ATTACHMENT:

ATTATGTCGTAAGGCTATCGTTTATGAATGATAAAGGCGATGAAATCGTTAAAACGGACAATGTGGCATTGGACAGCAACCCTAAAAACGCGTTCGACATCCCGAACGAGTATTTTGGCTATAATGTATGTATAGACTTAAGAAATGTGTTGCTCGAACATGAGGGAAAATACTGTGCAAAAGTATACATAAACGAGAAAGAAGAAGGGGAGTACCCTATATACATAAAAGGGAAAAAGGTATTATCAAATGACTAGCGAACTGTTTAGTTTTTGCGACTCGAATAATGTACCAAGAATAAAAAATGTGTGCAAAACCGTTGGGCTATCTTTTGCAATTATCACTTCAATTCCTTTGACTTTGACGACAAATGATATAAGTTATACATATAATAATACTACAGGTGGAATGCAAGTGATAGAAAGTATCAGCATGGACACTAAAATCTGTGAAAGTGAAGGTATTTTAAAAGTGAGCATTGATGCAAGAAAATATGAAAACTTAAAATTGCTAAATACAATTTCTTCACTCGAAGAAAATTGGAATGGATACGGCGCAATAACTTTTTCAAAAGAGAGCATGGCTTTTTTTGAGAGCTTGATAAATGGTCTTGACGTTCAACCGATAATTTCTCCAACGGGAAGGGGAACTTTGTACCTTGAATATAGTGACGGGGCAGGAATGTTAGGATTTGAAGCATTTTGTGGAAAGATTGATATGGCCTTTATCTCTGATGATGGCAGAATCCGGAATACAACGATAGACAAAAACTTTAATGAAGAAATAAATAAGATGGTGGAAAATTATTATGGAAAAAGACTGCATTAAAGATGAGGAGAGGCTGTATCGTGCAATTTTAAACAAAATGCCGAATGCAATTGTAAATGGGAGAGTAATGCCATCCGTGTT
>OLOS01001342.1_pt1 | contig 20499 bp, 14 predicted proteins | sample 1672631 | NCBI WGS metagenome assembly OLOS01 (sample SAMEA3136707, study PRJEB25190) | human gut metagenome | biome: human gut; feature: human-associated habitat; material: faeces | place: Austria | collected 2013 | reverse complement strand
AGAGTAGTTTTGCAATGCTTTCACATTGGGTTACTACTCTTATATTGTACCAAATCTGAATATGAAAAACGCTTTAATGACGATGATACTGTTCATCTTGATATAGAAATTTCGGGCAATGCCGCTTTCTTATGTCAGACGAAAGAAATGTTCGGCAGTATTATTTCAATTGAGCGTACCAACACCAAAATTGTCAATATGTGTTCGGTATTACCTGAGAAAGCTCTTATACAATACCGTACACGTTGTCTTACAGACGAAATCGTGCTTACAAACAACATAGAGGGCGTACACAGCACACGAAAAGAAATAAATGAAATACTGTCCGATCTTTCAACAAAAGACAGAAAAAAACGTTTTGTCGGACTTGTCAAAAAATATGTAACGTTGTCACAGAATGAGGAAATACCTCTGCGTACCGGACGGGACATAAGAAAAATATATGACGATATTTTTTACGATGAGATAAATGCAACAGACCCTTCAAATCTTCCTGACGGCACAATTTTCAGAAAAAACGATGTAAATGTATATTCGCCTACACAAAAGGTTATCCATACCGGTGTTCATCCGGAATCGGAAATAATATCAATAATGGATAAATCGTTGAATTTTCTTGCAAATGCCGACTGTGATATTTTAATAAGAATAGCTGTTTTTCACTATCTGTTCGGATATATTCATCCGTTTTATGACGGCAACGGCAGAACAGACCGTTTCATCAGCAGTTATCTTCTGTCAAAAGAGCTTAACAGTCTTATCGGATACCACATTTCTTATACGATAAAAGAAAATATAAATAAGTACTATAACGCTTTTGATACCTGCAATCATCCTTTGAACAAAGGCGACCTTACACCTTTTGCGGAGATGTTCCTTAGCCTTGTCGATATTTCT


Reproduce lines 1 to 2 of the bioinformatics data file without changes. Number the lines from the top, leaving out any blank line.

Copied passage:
ATTATGTCGTAAGGCTATCGTTTATGAATGATAAAGGCGATGAAATCGTTAAAACGGACAATGTGGCATTGGACAGCAACCCTAAAAACGCGTTCGACATCCCGAACGAGTATTTTGGCTATAATGTATGTATAGACTTAAGAAATGTGTTGCTCGAACATGAGGGAAAATACTGTGCAAAAGTATACATAAACGAGAAAGAAGAAGGGGAGTACCCTATATACATAAAAGGGAAAAAGGTATTATCAAATGACTAGCGAACTGTTTAGTTTTTGCGACTCGAATAATGTACCAAGAATAAAAAATGTGTGCAAAACCGTTGGGCTATCTTTTGCAATTATCACTTCAATTCCTTTGACTTTGACGACAAATGATATAAGTTATACATATAATAATACTACAGGTGGAATGCAAGTGATAGAAAGTATCAGCATGGACACTAAAATCTGTGAAAGTGAAGGTATTTTAAAAGTGAGCATTGATGCAAGAAAATATGAAAACTTAAAATTGCTAAATACAATTTCTTCACTCGAAGAAAATTGGAATGGATACGGCGCAATAACTTTTTCAAAAGAGAGCATGGCTTTTTTTGAGAGCTTGATAAATGGTCTTGACGTTCAACCGATAATTTCTCCAACGGGAAGGGGAACTTTGTACCTTGAATATAGTGACGGGGCAGGAATGTTAGGATTTGAAGCATTTTGTGGAAAGATTGATATGGCCTTTATCTCTGATGATGGCAGAATCCGGAATACAACGATAGACAAAAACTTTAATGAAGAAATAAATAAGATGGTGGAAAATTATTATGGAAAAAGACTGCATTAAAGATGAGGAGAGGCTGTATCGTGCAATTTTAAACAAAATGCCGAATGCAATTGTAAATGGGAGAGTAATGCCATCCGTGTT
>OLOS01001342.1_pt1 | contig 20499 bp, 14 predicted proteins | sample 1672631 | NCBI WGS metagenome assembly OLOS01 (sample SAMEA3136707, study PRJEB25190) | human gut metagenome | biome: human gut; feature: human-associated habitat; material: faeces | place: Austria | collected 2013 | reverse complement strand